Asked by Izzy
Crowds, Noise, Anxiety: Help?
I have someone in my life who believes that anxiety can be turned on and off like a lightswitch. They seem to think that if I'm subjected to enough situations that test my limits than it will just go away. I've tried this for a while now at their request but if anything it's making me feel worse. I don't feel like it's something that is going to go away just because I experience the situation over and over, and I'm wondering if part of it is because I can't pinpoint what it is that makes me the most anxious.
See i know its social, because crowds, large groups or even just standing in front of a class to give a presentation is enough to send me into absolute panic. I begin instantly looking for an exit, the closer the better and if that exit puts me right outside all the better because then I feel like I can breathe. I don't really understand it, its not as though the space physically gets smaller with people in it, a rooms keeps its size no matter how much is crammed in and I know that, but mentally and emotionally it feels like it can.
And the noise, I can't handle the noise, volume and distractions that come with these settings. To me its about equivilent to standing next to an Indy car track and having the roar of engines reving past me. I guess my questions are this, am I alone in this experience and if not, how do some of you cope? I find that some of my personal mechanisms for these situations are wearing thin, and not working as well as they once did so if you could help me I'd be a lot better for it.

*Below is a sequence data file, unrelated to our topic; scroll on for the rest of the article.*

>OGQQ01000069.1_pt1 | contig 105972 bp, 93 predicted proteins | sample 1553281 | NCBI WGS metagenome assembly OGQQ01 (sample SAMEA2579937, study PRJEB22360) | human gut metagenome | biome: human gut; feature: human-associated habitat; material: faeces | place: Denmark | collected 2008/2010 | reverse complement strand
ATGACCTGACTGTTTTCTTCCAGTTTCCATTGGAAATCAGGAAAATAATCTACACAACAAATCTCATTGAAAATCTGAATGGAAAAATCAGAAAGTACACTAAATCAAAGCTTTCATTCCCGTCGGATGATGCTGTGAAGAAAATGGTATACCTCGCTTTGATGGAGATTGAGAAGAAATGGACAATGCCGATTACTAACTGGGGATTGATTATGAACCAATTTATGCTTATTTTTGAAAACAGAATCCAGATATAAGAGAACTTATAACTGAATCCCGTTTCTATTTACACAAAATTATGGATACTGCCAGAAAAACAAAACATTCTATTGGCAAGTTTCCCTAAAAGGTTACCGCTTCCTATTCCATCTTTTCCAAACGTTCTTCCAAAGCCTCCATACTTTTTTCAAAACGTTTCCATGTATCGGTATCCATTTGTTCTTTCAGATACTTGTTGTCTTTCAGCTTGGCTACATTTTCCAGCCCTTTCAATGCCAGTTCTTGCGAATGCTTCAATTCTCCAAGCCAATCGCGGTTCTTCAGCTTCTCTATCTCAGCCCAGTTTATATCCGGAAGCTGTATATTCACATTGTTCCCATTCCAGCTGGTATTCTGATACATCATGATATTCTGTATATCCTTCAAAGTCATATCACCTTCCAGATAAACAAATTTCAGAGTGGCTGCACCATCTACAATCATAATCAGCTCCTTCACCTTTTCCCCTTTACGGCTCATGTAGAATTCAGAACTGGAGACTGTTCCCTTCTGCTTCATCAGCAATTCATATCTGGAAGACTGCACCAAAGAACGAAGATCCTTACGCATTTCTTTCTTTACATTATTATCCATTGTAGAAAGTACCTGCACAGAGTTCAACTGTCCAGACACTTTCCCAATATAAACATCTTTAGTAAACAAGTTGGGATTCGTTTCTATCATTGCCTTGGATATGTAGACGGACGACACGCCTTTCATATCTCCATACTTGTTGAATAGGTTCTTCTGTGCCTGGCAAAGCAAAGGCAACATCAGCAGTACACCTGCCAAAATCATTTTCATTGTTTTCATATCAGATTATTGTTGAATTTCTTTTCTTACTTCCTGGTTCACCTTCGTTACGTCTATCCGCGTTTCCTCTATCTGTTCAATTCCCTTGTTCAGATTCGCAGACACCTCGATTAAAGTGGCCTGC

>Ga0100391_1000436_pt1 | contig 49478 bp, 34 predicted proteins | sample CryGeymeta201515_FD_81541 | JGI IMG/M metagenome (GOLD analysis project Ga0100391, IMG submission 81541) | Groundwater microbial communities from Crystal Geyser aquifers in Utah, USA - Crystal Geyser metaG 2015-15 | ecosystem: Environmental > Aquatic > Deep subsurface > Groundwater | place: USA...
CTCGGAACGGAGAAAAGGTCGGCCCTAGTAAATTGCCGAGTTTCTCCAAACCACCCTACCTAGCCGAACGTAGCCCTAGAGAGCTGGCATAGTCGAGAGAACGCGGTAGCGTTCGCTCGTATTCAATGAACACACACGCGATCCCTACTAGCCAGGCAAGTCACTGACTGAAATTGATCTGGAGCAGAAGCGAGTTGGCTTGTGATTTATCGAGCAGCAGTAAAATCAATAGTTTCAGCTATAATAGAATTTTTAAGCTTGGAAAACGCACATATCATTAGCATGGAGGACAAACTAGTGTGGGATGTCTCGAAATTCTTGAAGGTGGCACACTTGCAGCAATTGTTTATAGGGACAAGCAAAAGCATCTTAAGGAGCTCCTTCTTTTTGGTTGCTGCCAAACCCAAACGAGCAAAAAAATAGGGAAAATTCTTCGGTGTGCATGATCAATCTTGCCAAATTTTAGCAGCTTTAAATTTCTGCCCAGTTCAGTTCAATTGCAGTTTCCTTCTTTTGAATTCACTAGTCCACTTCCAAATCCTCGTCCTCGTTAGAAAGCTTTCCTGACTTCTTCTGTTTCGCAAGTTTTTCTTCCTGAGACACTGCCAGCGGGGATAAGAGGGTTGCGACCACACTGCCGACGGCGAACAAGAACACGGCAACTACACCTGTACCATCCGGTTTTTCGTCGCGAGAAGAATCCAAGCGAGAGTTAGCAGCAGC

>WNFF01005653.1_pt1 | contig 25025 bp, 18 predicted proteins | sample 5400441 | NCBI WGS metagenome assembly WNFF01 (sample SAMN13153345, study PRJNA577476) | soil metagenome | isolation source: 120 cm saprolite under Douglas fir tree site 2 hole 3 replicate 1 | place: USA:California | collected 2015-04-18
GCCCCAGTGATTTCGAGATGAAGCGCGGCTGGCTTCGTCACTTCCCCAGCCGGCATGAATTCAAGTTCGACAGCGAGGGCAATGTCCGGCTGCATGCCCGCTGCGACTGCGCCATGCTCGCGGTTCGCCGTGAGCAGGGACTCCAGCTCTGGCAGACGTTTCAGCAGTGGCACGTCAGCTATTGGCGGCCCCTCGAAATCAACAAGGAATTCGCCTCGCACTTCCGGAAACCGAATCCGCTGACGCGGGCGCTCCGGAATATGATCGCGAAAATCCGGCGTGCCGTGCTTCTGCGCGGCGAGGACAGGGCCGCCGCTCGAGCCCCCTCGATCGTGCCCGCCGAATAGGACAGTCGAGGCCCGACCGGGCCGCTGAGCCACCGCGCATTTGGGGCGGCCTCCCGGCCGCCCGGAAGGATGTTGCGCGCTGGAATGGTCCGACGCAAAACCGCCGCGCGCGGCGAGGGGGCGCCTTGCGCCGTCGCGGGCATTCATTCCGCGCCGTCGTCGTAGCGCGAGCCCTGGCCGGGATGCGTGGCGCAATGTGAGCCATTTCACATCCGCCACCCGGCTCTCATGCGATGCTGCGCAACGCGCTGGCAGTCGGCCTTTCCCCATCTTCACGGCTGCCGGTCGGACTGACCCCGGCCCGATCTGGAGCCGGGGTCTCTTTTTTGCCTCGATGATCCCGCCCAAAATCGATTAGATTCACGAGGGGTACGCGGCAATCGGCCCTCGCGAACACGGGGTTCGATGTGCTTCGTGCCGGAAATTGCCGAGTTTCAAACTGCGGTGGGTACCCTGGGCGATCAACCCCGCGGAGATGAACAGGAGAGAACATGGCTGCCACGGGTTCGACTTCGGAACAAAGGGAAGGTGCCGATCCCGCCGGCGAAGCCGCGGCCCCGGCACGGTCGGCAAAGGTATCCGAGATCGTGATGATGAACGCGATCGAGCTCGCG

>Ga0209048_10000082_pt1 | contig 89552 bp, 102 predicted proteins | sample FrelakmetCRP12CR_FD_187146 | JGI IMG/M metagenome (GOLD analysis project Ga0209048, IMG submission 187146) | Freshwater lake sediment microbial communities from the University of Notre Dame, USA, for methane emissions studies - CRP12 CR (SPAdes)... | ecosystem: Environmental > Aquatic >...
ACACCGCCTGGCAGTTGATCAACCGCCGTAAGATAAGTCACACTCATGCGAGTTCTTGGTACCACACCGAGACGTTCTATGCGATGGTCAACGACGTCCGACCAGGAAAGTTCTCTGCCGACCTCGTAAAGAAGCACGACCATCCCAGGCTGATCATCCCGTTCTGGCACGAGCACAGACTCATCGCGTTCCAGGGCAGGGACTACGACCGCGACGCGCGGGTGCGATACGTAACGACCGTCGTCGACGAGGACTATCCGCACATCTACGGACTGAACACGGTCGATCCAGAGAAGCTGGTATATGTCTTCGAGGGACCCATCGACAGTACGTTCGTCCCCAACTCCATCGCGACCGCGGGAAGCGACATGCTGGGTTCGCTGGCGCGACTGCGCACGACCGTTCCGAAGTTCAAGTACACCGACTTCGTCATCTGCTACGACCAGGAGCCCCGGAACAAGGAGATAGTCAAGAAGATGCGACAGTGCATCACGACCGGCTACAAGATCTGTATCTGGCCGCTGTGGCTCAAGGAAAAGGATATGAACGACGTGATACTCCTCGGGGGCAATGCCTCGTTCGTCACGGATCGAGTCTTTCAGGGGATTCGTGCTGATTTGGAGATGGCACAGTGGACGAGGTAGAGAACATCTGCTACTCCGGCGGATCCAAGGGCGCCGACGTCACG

You are almost certainly experiencing agoraphobia along with the sense of panic and anxiety that frequently accompanies it. The person in your life is no doubt thinking of a technique called flooding. The idea is that continued exposure to the feared object or situation results in a situation where you cannot physically maintain the elevated fear response. In time this reduces and so, in principle (and sometimes in practice) does the fear.
Having said this flooding is not widely practiced, and if it is, it requires more than simply putting someone in a feared situation. What I think you need is a properly structured therapeutic package supervised and guided by a licenced psychologist. I'm assuming you live in the States, but if you don't let me know. The Americal Psychological Association have a psychologist locator to enable you to find someone in your area. Treatments vary, but you shouldn't expect them to last more than a few weeks of individual sessions.
Hop this helps